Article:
Within this same study, it was determined that the digital native did not use the internet more than the digital immigrant.  The younger users were more apt to use the internet for social media and entertainment purposes.  They were least likely to use the internet for community participation,  communication, or research.

    Self-efficacy is important, and learners need a positive self-efficacy to be successful.  If learners do not view their experience as positive, the outcome for building upon their knowledge base could be affected.  How their brains interrupt the learning situation and the outcome is unknown, and deserves more investigation.  The proponents of the digital natives might suggest that they are a much more savvy generation of learners, but in fact the opposite may very well hold true.

    In a study by Bennet,  Maton  &  Kervin in 2008,   they determined that  “ the biggest drop in the proportion of Internet users was when users were over 55 years old, which means that the majority of educators and parents of younger children do use the Internet”. This finding makes the digital supporter’s claim seem less reliable, and poses even more questions.  What is the real age of a digital native?  While they may very well support the idea that the older generations have the capacity to learn technology, it fails in comparison to the findings that digitals natives really are not reaching a level of self-efficacy because of technology.

     What is the real age of a digital native?

    Digital natives do not yet have the skills necessary to manipulate all the data they will be presented with. Technology poses a cognitive overload problem that takes away from a student’s self-efficacy.    If technology is to take deeper root, then models for accumulating data will need to be developed to help student’s better multi-task.  Not every student will have prior skill sets and/or cognitive maturity to develop proficiency on their own.   Future models will need to be diverse, open-ended, and allow students to progress in an effective and measurable way.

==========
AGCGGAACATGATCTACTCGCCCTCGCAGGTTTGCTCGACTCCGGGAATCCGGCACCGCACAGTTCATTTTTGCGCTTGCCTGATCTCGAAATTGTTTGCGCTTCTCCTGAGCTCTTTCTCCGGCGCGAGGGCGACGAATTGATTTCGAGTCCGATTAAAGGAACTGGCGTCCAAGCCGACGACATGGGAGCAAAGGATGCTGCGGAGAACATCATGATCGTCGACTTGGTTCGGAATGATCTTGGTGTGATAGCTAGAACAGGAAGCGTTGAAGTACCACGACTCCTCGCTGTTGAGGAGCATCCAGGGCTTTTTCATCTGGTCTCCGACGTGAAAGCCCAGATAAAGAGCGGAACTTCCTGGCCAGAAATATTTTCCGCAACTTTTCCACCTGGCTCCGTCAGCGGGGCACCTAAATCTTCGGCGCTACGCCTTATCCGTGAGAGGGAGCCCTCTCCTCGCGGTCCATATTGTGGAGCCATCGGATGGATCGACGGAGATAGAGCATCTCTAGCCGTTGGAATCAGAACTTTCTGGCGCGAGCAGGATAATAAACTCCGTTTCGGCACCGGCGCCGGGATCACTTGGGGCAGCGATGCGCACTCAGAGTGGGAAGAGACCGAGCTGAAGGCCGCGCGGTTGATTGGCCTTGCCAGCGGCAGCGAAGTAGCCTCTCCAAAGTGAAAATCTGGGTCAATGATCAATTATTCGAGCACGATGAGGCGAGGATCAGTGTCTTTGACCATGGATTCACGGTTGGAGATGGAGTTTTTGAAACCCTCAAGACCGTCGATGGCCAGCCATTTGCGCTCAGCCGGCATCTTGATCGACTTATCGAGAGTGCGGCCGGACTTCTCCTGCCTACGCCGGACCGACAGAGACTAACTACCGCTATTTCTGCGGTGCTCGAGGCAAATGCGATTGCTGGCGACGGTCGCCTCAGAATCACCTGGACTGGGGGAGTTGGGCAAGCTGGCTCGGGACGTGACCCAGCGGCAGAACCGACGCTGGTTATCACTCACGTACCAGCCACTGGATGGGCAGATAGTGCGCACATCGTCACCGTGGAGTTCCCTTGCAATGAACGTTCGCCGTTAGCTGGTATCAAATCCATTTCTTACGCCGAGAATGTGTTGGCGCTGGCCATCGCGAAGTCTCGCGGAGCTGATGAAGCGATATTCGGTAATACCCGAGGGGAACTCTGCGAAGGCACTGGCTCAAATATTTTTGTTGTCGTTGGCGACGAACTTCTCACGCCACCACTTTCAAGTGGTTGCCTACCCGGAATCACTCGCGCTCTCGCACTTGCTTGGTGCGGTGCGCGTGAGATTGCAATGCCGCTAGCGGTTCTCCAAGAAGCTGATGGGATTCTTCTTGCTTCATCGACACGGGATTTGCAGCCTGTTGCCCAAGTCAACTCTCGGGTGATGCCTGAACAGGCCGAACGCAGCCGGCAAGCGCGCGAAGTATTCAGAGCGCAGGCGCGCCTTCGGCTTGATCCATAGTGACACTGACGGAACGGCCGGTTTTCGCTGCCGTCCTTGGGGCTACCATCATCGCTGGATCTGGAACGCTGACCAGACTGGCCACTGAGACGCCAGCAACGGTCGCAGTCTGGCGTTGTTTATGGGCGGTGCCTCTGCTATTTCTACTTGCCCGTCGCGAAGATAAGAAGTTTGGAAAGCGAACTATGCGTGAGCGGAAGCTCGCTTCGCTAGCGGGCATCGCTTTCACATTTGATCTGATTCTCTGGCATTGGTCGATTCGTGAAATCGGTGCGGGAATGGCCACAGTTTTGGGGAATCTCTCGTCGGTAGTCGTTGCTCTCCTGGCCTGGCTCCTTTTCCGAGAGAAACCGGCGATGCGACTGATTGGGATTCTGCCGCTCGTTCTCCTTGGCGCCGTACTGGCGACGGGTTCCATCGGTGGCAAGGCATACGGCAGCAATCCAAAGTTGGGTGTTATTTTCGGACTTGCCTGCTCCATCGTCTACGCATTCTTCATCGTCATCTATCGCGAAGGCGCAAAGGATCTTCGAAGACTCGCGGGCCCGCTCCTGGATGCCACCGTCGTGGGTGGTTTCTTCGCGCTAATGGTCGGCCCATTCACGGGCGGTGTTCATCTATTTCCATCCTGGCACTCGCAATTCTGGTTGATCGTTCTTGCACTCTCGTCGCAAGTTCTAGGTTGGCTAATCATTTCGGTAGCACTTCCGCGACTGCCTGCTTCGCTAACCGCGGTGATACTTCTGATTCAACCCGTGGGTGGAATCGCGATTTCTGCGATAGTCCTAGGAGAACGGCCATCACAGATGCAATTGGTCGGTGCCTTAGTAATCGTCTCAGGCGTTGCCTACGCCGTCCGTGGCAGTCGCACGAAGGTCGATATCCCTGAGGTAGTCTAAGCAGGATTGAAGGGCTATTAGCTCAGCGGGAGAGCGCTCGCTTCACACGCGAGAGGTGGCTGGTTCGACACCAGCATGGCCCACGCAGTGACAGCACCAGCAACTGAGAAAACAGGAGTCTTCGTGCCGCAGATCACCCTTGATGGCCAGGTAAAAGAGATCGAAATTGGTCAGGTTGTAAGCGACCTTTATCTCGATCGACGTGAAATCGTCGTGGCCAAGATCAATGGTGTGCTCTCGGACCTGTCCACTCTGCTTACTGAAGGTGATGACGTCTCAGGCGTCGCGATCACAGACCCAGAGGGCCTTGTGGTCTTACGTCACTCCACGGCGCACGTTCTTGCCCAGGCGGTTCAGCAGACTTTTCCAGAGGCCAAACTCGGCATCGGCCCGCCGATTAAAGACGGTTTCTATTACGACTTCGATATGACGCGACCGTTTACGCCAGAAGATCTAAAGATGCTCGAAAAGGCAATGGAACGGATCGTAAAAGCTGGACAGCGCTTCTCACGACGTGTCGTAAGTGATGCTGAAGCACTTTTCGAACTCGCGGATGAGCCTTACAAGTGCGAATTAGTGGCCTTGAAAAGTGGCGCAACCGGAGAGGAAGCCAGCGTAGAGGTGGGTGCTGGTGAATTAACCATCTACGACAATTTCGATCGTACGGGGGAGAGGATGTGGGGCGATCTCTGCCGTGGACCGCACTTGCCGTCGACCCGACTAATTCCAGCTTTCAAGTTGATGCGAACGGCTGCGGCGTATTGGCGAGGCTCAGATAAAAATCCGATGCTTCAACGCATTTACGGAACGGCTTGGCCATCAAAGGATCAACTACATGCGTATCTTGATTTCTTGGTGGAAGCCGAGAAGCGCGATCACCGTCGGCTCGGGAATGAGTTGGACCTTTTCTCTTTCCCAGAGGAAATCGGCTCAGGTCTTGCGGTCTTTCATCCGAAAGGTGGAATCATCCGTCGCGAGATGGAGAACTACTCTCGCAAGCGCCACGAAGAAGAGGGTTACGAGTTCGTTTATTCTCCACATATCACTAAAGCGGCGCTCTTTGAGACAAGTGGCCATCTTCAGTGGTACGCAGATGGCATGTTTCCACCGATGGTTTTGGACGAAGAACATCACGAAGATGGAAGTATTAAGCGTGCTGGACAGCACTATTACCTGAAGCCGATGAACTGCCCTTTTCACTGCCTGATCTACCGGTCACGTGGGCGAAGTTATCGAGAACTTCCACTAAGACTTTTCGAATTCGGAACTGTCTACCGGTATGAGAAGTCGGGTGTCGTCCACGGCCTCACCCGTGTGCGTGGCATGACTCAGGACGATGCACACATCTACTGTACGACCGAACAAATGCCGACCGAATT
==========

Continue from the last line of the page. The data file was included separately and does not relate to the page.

How students learn is just as important as who the educators in this technological age will be.  Both student/teacher scenarios need to be evaluated carefully.  With all educational models, they need to be interrupted by a larger body of educators,  before making any determination of what is the best course of action for individual students, communities and districts, states,  and/or our country as a whole.

    Digital Immigrants

    AAEAAQAAAAAAAAdFAAAAJGZiZDU2NWYzLWJhYWEtNDllZS04MzI0LWNlYTNkOTRmODg0ZA Generation Z is upon us

    Banana Man

    Baby boomers fall into the digital immigrant category.  These individual’s were most likely born between the years 1951 – 1962.   While they much more  reliant in their ability to process  application knowledge, and more apt to go beyond just the summary of any information given.  As well, these older digital immigrants or baby boomers were much more apt to participate actively than their non-native counterparts and/or digital natives.  Digital natives tend to fair lower than digital immigrants in their ability to apply the knowledge they gained in a meaningful way.

    The chronological age of a learner has a lot to do with the success rate of online students.  The older the chronological age the more likely they are to be successful with online studies.  These older learners generally are  more collaborative in the online classes, and seemed to apply what they had learned better than those who are younger.  It is a simple matter of  locus of control (LOC), a measurement between oneself versus their social reliance.  Social reliance is significantly lower for the digital natives.

    There is another category of learners, the digital refugee.  Basically, this is an older group of  individuals ( The Silent Generation) who tend not to remain current with the latest in technological advances.   However, they are still able to process what they learn at a higher level than the digital native.

    While studies are underway from each side of the digital divide, immigrants and natives – so far everything is leaning away from digital natives as a new class of learners.  Meaning they are not more adept in their thinking, and they failed to retain or use the knowledge successfully that they had acquired.

    Multi-tasking with the aid of technology could be a negative for the digital natives. The cognitive overload from all the information at their disposal may in fact keep the digital natives from adequately focusing and building on their knowledge base.  The older learners have a lifetime of experience and are more apt to be verbally outspoken, and better able to transfer the knowledge they have gained to new tasks and projects.

    Recommendations